Launched in 2018 on an industrial estate on the edge of the city, the Maltento farm feels a long way from its more conventional rural equivalent.
Yet each month it pumps out over 10 tonnes of high quality protein-rich feed, most of it destined for export overseas.
“You’ve got a food shortage, and people who are starving, and then you’ve got a waste problem at the same time. So I started looking at how we can rebalance that,” said founder Dean Smorenberg, reflecting on what inspired him to get into this field.
He is a former management consultant who began farming black soldier flies in his bathroom in 2016 before entering the business full-time.
The model is an appealing one to carbon-conscious consumers: the fly larvae feed on waste food products – in this case mainly spent grains from a nearby brewery – turning it into marketable protein and producing a fertiliser by-product.
he process consumes significantly less water and land than other types of protein production and is far less carbon intensive.
A 2020 study by researchers in the UK and Germany found that the global pet-food market releases as much carbon dioxide into the atmosphere as the total emissions of the Philippines or Mozambique.
Rather than looking to directly challenge the massive global soy or fishmeal industries, which currently provide much of the world’s affordable protein, Maltento is looking to offer products that supplement a pet food’s flavour or nutritional properties.
“Insects have a lot more value than just being a protein,” says Mr Smorenberg, pointing out that what are known as antimicrobial peptides in the fly larvae help to improve gut health.
“And there’s no other crop in the world that can give you 52 harvests a year from one space.”
The Maltento farm, which is expanding rapidly, is divided into sections according to the various stages of the insects’ lifecycle.
Pupae undergo metamorphosis in a dark room on the ground floor before being moved upstairs to a breeding enclosure, where adult flies under ultraviolet lights lay eggs in mesh cages.
“This is basically the engine room of the farm, if you like,” says Dominic Malan, who is responsible for growing the number of potential customers. “The temperature and the humidity are the most important things to make sure they thrive.”
Next door, in the nursery, the eggs hatch into “neonates” which are distributed into small plastic containers full of feed. These are then stacked in temperature-controlled chambers where they grow at an extraordinary rate.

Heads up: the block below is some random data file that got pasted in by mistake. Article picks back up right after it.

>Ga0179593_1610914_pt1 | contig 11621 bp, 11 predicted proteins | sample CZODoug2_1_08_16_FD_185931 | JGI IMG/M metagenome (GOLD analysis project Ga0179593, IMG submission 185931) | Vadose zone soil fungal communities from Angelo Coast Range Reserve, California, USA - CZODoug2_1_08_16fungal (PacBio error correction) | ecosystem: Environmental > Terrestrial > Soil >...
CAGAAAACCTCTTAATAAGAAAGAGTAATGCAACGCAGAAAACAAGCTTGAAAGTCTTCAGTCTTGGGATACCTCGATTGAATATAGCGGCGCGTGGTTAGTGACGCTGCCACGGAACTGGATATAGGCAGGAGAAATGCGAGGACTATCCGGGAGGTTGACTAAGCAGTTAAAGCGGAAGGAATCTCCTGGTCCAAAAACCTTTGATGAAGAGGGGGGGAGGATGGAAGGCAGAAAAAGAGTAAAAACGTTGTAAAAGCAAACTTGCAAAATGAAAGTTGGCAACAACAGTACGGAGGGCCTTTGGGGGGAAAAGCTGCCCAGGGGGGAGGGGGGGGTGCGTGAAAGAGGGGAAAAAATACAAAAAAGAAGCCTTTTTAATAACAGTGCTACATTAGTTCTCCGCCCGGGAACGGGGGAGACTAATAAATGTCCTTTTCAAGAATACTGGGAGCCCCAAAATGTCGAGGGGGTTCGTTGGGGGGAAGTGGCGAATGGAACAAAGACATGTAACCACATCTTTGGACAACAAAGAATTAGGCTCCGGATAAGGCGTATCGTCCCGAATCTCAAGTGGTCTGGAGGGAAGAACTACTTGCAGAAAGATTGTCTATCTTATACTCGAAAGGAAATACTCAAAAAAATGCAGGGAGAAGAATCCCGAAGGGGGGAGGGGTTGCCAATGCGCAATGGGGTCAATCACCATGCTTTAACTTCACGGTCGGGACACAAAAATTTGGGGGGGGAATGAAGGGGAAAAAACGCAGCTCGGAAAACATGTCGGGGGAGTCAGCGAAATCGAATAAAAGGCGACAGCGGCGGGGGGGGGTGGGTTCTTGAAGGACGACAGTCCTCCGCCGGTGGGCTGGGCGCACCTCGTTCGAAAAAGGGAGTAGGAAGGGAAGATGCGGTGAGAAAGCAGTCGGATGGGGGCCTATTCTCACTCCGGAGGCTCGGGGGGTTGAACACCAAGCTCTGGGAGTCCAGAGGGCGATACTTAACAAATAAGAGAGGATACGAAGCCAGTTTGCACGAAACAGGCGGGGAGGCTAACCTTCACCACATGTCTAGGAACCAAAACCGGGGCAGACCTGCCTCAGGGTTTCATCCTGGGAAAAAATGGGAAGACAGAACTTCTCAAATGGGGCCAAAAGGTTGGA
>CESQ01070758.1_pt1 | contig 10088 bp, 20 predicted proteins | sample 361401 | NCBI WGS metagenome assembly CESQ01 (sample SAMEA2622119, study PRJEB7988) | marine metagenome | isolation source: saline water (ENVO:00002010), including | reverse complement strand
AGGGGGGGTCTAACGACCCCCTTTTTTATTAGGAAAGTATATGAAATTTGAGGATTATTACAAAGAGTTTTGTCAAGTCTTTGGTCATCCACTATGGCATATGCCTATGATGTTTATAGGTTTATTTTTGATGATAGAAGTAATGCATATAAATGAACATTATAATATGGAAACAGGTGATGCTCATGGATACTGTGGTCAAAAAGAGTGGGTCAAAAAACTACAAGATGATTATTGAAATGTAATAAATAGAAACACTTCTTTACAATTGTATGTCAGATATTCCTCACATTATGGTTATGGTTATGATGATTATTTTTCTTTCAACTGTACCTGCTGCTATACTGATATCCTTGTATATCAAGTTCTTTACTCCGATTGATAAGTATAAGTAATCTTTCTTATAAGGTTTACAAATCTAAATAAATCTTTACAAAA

“We put in 0.5g of these little guys,” says Mr Malan. “And after six days they’ve grown [collectively] to 4kg. They’re such voracious feeders.”
Once the flies are fully grown, the containers are emptied into a machine that separates them from the “frass” – effectively fly manure – which will be sold as a kind of organic fertiliser. Mr Malan says there has been considerable interest in this by-product from the pharmaceutical cannabis sector.
From this point the flies’ larvae can go one of several ways.
Many are dried out and exported whole to feed pet chickens in the US. Others are effectively minced into a rough powder which will be used by a Norwegian firm to make dog food. Others still are pressed for their oils, or hydrolysed into a liquid digest.
In the corner of the room lie rows of giant white sacks full to the brim with dried larvae.
To a human, the bugs taste earthy, with a subtle maltiness that comes from the spent grains on which they are fed. To cats and dogs, says Mr Malan, they are irresistible.
According to RaboResearch, a Dutch agribusiness research organisation, global production of insect protein for pet food could reach half a million tonnes by the end of the decade, up from barely 10,000 tonnes today. And it is an industry that is evolving fast.
At a laboratory in the Woodstock neighbourhood of the city, with views of Table Mountain, the farm’s scientists are constantly seeking to improve the taste and health benefits of the larvae products.
This depends on the diet the larvae are fed, the conditions in which they are grown, and also how the final product is processed.
“They’re actually really versatile,” says Dr Leah Bessa, a food scientist with a PhD in using fly larvae as a meat substitute for human consumption.
“There’s a lot of functionality yet to be unlocked.”
The latest product Dr Bessa has been working on is something designed to be added to pet foods to improve their taste and nutritional benefits. Before joining Maltento, she made headlines in South Africa after launching a company that sold insect-based ice cream.
In a 2013 report, the UN’s Food and Agriculture Organisation said eating insects could help to address food shortages around the world. But despite insects being a popular snack in many countries, Western nations have proved resistant.
For now, Dr Bessa believes large-scale insect consumption is likely to remain mostly confined to pets.
“We’re just not quite there yet,” she says, adding that squeamishness remains an obstacle. “Dogs are a lot easier to feed insects to than humans at this point.”